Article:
A similar mechanism exists in the content space, albeit with the objective of ‘keeping you entertained with stuff you want to watch’! And that is called Recommendations. So, while the scope of content is different (it is on-demand content) the job being done is the same – helping the viewer make a choice.
What should the Next-Gen TV Guide look like?
During this conference, Brenda O’Connell from Twitter opened her presentation with a bold statement – ‘The EPG experience is broken today’. Taking a user away from his current viewing, making him navigate through a myriad of program names, hoping he would select the content ‘almost’ right for him, reading more about it on the screen and if all looks good, lo behold he switches channels to actually start watching. Can nothing be done to throw this experience out of the window and look for a new way of getting the job done?
To steal a phrase from yet another speaker at this panel discussion, Fabian Birgfeld, the next generation TV guide should give a ‘Cinematic Integrated Experience’. Rather than the make the user open this one application to see a grid of program names and time, the next generation experience on TV guide can be derived from this ‘recommendation experience’. (See a beautiful illustration at http://bit.ly/1SZfn64 starting from timestamp: 18m16s)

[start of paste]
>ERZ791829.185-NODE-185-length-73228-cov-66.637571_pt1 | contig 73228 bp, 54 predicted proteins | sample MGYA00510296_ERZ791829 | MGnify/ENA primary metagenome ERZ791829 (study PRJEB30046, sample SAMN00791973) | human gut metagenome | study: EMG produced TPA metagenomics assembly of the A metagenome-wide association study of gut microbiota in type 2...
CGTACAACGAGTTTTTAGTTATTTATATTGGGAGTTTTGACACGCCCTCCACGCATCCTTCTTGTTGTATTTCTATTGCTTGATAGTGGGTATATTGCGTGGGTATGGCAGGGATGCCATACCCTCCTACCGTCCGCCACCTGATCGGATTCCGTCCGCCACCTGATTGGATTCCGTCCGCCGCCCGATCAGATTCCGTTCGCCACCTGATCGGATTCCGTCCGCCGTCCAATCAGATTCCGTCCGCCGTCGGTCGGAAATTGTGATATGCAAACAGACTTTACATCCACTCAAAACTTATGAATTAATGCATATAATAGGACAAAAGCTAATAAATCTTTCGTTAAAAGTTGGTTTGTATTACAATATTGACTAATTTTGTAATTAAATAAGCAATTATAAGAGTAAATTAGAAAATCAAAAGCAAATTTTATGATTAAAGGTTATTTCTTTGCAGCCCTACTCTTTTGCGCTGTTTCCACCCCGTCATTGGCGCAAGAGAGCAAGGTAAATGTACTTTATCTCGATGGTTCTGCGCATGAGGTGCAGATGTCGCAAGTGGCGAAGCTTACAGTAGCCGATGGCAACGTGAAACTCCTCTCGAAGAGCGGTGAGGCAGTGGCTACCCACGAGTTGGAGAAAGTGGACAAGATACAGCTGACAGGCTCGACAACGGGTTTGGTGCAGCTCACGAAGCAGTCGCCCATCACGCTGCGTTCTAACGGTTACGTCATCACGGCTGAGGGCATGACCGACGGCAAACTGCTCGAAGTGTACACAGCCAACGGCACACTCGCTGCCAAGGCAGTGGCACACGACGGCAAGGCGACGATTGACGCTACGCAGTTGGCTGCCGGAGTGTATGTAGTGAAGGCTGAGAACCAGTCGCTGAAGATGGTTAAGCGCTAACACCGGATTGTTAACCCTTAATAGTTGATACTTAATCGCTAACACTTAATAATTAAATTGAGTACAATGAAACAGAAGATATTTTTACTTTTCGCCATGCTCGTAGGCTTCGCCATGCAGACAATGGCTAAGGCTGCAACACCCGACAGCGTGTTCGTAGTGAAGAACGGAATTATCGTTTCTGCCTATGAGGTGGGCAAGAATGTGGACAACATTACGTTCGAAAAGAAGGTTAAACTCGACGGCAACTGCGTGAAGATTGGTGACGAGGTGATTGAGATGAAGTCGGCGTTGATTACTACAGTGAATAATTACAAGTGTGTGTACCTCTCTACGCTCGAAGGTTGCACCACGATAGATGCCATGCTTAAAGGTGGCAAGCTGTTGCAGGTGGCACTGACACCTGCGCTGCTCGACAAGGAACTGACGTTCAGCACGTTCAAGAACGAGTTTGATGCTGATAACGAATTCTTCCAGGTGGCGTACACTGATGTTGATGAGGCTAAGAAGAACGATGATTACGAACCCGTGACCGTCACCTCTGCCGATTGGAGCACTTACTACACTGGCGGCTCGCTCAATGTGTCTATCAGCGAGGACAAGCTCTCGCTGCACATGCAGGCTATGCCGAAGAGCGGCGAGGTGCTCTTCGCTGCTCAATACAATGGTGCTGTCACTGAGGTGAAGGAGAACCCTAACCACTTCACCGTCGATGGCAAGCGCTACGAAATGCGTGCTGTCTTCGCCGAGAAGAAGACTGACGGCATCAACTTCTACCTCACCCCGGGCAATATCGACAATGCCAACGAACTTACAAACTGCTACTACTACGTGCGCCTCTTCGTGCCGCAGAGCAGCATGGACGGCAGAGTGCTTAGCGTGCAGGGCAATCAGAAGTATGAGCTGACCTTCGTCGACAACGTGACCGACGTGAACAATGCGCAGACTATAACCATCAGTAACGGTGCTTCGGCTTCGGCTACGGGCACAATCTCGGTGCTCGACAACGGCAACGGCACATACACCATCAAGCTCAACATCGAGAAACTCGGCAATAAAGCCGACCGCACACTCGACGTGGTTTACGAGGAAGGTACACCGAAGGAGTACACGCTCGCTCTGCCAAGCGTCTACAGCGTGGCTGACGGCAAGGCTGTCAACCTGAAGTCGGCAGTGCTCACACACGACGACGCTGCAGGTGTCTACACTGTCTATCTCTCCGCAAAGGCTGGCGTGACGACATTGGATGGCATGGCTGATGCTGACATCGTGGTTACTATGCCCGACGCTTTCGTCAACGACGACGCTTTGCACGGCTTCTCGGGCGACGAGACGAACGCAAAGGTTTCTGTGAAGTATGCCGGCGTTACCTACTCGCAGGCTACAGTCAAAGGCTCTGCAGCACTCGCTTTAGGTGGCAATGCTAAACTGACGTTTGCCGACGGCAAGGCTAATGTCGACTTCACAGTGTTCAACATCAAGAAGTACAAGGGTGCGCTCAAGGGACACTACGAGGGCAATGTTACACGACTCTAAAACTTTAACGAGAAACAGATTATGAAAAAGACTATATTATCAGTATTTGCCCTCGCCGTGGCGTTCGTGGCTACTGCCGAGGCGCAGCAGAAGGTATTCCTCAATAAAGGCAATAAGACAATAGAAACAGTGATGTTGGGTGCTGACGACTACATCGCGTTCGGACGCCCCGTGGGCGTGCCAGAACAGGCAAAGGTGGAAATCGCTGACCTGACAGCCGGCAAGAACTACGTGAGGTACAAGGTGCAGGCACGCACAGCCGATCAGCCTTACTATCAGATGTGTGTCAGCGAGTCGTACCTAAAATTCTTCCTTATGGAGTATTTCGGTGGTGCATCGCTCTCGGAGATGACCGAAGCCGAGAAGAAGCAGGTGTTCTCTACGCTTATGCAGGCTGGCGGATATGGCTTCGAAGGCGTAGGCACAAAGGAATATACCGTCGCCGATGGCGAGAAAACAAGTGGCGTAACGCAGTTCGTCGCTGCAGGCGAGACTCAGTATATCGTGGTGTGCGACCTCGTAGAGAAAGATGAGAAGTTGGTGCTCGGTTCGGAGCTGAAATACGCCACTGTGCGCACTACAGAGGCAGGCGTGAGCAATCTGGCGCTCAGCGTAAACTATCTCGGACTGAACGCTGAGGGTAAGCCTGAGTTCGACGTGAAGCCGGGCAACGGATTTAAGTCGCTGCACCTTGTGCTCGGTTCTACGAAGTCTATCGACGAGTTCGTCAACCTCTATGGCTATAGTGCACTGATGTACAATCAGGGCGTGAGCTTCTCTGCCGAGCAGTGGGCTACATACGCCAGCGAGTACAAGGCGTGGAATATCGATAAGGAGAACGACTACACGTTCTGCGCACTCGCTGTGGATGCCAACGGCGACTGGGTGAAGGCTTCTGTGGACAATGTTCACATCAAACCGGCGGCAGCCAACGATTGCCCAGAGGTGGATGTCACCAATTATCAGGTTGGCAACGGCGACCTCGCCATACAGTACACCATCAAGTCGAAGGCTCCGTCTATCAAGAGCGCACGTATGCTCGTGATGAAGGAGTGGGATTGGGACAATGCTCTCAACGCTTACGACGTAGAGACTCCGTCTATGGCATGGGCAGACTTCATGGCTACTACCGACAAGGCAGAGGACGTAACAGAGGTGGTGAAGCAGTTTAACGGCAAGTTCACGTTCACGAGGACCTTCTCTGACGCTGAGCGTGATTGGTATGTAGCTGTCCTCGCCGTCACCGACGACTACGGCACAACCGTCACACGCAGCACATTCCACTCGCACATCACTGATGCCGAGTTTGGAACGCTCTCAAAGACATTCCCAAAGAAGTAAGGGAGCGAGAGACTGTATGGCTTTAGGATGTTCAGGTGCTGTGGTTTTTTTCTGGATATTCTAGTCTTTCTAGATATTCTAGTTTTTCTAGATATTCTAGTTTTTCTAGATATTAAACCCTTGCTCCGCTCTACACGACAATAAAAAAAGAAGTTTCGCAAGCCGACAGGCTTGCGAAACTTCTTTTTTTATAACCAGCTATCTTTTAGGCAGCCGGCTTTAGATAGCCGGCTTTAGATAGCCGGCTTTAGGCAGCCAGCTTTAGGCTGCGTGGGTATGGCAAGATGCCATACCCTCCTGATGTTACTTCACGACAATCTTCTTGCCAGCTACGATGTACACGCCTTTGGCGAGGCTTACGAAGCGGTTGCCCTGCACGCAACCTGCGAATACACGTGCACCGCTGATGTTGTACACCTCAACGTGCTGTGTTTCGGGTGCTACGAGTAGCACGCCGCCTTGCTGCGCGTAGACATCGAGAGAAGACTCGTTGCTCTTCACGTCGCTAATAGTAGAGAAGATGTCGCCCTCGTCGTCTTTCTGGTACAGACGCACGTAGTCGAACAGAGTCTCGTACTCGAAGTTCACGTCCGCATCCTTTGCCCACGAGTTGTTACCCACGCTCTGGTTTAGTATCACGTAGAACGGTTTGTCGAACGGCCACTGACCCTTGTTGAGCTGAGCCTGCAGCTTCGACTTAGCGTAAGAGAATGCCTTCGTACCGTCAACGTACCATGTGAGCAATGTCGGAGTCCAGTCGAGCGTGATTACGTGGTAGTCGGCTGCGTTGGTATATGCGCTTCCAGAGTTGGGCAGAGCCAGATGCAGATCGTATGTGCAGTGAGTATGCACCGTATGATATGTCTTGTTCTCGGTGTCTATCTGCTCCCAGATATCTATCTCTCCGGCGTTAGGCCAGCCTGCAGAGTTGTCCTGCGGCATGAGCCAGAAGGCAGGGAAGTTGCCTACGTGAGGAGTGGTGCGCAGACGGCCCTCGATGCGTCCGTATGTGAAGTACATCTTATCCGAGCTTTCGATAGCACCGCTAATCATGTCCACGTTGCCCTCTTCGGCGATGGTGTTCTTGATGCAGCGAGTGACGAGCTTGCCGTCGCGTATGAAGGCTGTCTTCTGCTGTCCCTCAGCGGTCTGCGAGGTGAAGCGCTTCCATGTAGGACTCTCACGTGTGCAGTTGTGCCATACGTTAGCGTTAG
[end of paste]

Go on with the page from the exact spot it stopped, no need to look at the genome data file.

Right before the end of a program, an end-screen notification pop-up indicating a ‘personalized and recommended’ program coming up on any channel. While a viewer is presented this choice, it can be reinforced with ‘why this is best for you’? Using genre and semantic based keywords can convince a viewer on the choice of program he is about to make. Overlaid recommendations and program information will enrich the viewer experience making it easy for him to flow through content. It could extend to mood based recommendations and even event based choices localized and personalized.
In all this scenario, the second screen device also can play a significant role. Multi-user login is still a tough nut to crack in the TV space. Proximity detection enabling viewer identification can help figure who is sitting on the couch in front thereby helping the cause of personalization.
What are the challenges in achieving this?